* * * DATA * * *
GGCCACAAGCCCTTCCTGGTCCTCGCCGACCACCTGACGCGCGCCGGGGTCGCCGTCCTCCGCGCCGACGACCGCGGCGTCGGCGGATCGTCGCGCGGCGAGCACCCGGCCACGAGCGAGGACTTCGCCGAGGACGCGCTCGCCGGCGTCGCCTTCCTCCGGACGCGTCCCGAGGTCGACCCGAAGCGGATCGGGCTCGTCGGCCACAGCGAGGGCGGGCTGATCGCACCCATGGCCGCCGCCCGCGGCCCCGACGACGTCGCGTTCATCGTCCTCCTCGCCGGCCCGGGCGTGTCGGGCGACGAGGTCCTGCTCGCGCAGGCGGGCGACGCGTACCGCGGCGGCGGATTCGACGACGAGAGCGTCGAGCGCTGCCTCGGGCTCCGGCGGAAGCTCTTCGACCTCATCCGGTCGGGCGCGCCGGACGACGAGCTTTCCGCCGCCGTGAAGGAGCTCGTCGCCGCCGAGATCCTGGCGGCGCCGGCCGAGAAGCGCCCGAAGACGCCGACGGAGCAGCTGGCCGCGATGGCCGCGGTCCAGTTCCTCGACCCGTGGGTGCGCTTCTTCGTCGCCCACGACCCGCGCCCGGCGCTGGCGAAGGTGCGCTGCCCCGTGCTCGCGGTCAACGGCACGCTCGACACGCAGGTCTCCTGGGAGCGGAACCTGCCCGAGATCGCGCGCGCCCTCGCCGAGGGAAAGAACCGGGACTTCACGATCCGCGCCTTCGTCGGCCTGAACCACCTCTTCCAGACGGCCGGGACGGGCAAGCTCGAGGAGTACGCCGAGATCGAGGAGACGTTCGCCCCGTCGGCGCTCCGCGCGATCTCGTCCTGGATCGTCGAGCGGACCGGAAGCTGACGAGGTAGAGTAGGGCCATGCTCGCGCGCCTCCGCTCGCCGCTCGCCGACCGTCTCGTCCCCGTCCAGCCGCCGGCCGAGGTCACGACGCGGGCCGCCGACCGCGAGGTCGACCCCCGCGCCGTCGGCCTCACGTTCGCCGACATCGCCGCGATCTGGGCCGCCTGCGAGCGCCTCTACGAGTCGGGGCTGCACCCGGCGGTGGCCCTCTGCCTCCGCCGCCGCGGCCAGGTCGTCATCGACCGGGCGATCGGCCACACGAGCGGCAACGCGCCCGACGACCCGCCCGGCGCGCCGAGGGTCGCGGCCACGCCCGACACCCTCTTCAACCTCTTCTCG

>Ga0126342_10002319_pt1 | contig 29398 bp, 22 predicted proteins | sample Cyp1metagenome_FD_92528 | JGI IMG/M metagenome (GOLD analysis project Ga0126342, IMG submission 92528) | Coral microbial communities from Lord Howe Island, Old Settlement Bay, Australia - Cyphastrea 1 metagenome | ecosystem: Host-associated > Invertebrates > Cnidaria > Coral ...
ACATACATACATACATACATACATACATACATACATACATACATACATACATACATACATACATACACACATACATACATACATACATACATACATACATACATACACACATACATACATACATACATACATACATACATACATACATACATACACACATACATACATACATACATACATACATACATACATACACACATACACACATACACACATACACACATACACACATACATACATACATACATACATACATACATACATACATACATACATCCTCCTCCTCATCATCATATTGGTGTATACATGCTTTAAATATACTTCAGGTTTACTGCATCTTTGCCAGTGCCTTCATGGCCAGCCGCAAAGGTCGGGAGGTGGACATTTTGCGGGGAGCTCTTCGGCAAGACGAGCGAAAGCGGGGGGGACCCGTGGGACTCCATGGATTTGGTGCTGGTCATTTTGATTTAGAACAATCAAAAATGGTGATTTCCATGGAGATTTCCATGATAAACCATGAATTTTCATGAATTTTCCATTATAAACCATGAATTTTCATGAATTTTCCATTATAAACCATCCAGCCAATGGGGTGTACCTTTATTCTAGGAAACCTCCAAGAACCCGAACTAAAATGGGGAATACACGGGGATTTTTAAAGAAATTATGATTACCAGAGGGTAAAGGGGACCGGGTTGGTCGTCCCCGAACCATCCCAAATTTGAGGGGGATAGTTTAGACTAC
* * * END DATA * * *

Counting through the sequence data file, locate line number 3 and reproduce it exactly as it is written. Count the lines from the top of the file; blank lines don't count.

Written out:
ACATACATACATACATACATACATACATACATACATACATACATACATACATACATACATACATACACACATACATACATACATACATACATACATACATACATACACACATACATACATACATACATACATACATACATACATACATACATACACACATACATACATACATACATACATACATACATACATACACACATACACACATACACACATACACACATACACACATACATACATACATACATACATACATACATACATACATACATACATCCTCCTCCTCATCATCATATTGGTGTATACATGCTTTAAATATACTTCAGGTTTACTGCATCTTTGCCAGTGCCTTCATGGCCAGCCGCAAAGGTCGGGAGGTGGACATTTTGCGGGGAGCTCTTCGGCAAGACGAGCGAAAGCGGGGGGGACCCGTGGGACTCCATGGATTTGGTGCTGGTCATTTTGATTTAGAACAATCAAAAATGGTGATTTCCATGGAGATTTCCATGATAAACCATGAATTTTCATGAATTTTCCATTATAAACCATGAATTTTCATGAATTTTCCATTATAAACCATCCAGCCAATGGGGTGTACCTTTATTCTAGGAAACCTCCAAGAACCCGAACTAAAATGGGGAATACACGGGGATTTTTAAAGAAATTATGATTACCAGAGGGTAAAGGGGACCGGGTTGGTCGTCCCCGAACCATCCCAAATTTGAGGGGGATAGTTTAGACTAC